DU Hongjian*, Stephen TAY, Justin YEOH, GENG Guoqing, Alexander LIN, GOH Yang Miang, Paul ONG, TAY Xin Yi, Mavian, and YAN Siyang
College of Design and Engineering (CDE)
Hongjian and his colleagues share their experience of learning and implementing interdisciplinary teaching and learning approaches to enhance student learning in CDE.
Educational symposium organised by the LC to foster cross-disciplinary collaborations
(photo provided by the corresponding author).
Du H. J., Tay, S. E. R., Yeoh, J., Geng, G., Lin, A., Goh Y. M., Ong, P., Tay, M. X. Y., & Yan S. (2023, May 29). Interdisciplinary education in the College of Design and Engineering (CDE): A learning community’s reflection. Teaching Connections. https://blog.nus.edu.sg/teachingconnections/2023/05/29/interdisciplinary-education-in-the-college-of-design-and-engineering-cde-a-learning-communitys-reflection/
In recent years, the National University of Singapore (NUS) has been transforming its educational model, moving towards a flexible and interdisciplinary curriculum. Interdisciplinary teaching and learning (ITL) merge disciplines to solve complex problems; a flexible and interdisciplinary curricula provide the advantages of enhancing adaptability and problem-solving skills, while also promoting collaboration and teamwork.
This transformation prepares NUS graduates to thrive in a fast-changing and unpredictable post-COVID world, as exemplified in an August 2021 press release, in which future students enrolling in the College of Design and Engineering (CDE) can engage in modules from both entities to gain industry-relevant skills for their professional development (“Two new colleges at NUS to deliver flexible, interdisciplinary education”, 2021). It is in this context that the Learning Community (LC) was formed, to support the University’s bold transition through the engagement of academics and students across CDE. The LC’s composition and background is summarised in Figure 1.
Figure 1. Background of members in the Learning Community (LC).
The LC activities started from May 2021 until Dec 2022 (summarised in Figure 2). We studied the book A Connected Curriculum for Higher Education (Fung, 2017), which was supplemented by cross-faculty peer reviews. Specifically, the Connected Curriculum framework was referenced. The LC members exchanged thoughts on the readings and discussed the applicability of various teaching pedagogies in monthly meetings. Subsequently, mind maps of ideas for interdisciplinary modules were created based on these discussions. The LC members also collaboratively helped one another refine these ideas through peer review.
The LC activities culminated in two events: an educational symposium to foster collaborations among NUS academics across different disciplines, and a workshop to disseminate the findings and LC’s experiences to the wider NUS community.
Figure 2. Main activities of the Learning Community (LC).
For the peer review, LC members from different CDE departments were paired up based on similar disciplinary backgrounds. After conducting the peer review for eight modules, we summarised the opportunities and challenges for ITL (Figure 3). The LC members agreed that there are many opportunities to add interdisciplinary elements, be it at the individual module’s level or at the programme level.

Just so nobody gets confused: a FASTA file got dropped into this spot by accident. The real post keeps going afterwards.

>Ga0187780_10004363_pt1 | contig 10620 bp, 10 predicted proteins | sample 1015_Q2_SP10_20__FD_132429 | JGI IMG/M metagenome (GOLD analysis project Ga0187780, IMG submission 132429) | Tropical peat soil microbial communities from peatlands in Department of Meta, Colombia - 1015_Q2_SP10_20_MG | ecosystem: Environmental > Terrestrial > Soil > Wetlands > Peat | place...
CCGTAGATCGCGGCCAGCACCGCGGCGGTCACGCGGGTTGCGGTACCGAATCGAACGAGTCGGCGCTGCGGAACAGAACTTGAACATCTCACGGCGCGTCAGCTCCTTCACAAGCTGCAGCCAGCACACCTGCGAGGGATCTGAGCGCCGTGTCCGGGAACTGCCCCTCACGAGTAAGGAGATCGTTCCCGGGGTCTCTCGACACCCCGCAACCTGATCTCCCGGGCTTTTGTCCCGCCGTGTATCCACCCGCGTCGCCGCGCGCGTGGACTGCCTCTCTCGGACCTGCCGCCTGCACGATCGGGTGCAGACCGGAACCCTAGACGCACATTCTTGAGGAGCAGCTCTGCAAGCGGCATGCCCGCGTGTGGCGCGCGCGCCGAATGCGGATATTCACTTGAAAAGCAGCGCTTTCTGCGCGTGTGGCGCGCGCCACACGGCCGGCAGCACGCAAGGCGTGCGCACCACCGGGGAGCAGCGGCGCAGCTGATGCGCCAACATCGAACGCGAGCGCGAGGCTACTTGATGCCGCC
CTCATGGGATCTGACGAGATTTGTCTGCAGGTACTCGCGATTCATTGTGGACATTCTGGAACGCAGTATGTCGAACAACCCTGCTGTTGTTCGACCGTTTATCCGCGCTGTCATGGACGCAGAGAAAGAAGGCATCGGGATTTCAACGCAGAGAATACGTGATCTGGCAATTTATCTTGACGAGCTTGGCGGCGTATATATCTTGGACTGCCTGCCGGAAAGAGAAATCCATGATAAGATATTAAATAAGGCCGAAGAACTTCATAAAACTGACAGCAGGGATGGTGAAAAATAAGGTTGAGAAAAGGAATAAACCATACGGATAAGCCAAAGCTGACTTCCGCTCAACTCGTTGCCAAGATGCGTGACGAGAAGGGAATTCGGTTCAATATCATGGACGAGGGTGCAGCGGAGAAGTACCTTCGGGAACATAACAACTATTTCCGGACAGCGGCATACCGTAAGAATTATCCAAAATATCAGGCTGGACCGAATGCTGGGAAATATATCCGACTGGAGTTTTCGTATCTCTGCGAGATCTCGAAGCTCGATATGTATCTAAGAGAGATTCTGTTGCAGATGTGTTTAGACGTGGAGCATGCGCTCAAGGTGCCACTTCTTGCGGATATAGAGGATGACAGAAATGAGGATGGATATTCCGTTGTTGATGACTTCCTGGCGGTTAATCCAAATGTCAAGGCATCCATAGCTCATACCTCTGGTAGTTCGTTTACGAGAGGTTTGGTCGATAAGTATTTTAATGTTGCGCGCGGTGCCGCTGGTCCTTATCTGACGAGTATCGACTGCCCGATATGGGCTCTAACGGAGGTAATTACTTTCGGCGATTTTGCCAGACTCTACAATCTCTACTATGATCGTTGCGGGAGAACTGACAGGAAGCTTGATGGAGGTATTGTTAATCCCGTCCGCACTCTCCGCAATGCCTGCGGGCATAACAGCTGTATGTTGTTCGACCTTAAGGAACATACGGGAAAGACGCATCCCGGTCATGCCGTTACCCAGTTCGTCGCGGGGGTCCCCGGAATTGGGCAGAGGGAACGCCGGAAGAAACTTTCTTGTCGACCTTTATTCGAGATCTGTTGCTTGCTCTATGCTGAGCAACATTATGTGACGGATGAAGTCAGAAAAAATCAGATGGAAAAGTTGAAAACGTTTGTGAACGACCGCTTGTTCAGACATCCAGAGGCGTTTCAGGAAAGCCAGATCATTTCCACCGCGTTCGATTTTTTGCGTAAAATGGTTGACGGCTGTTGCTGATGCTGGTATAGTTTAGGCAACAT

Figure 3. Reflection on opportunities and challenges for interdisciplinary teaching and learning (ITL).
Our LC also proposed a few strategies and recommendations for future implementations of interdisciplinary approaches in CDE and beyond (as listed in Figure 4).
Figure 4. Recommendations for ITL.
To share what we learnt from this LC project and bring more benefits to the NUS teaching and learning community in terms of interdisciplinary education, we organised a face-to-face workshop on interdisciplinary learning in 2022, with more than 50 attendees. This workshop has enriched knowledge in interdisciplinary education and provided a platform for colleagues to connect and collaborate on interdisciplinary education. We invited Professor Dilly Fung1 (LSE, UK) and Professor Khoo Teng Chye2 (Cities, NUS) as the keynote speakers. It was an inspiring event that generated much discussion and interaction amongst attendees. Prof. Fung discussed the essential skills and attitudes for colleagues and students to be engaged in ITL, and gave concrete examples of interdisciplinary courses and programmes in LSE and University College London (UCL), where she formerly taught. Meanwhile, Prof. Khoo introduced the NUS Cities Programme3, which aims to provide a multidisciplinary, open, and inclusive collaborative platform to solve one of the world’s greatest challenges: sustainable urbanisation.
The post-event survey suggested that participants responded positively to the workshop, which included the following feedback:
- “[L]lots of in-depth sharing of techniques derived from experience in teaching through a multi-disciplinary framework.” – CDE attendee
- “Very in-depth overview of the issues from both speakers.” – attendee from the College of Humanities and Science (CHS)
- “[The] Q&A part clears(sic) some of my confusion.” – CDE attendee
- “New interesting perspectives.” – attendee from the Yong Loo Lin School of Medicine (YLLSoM).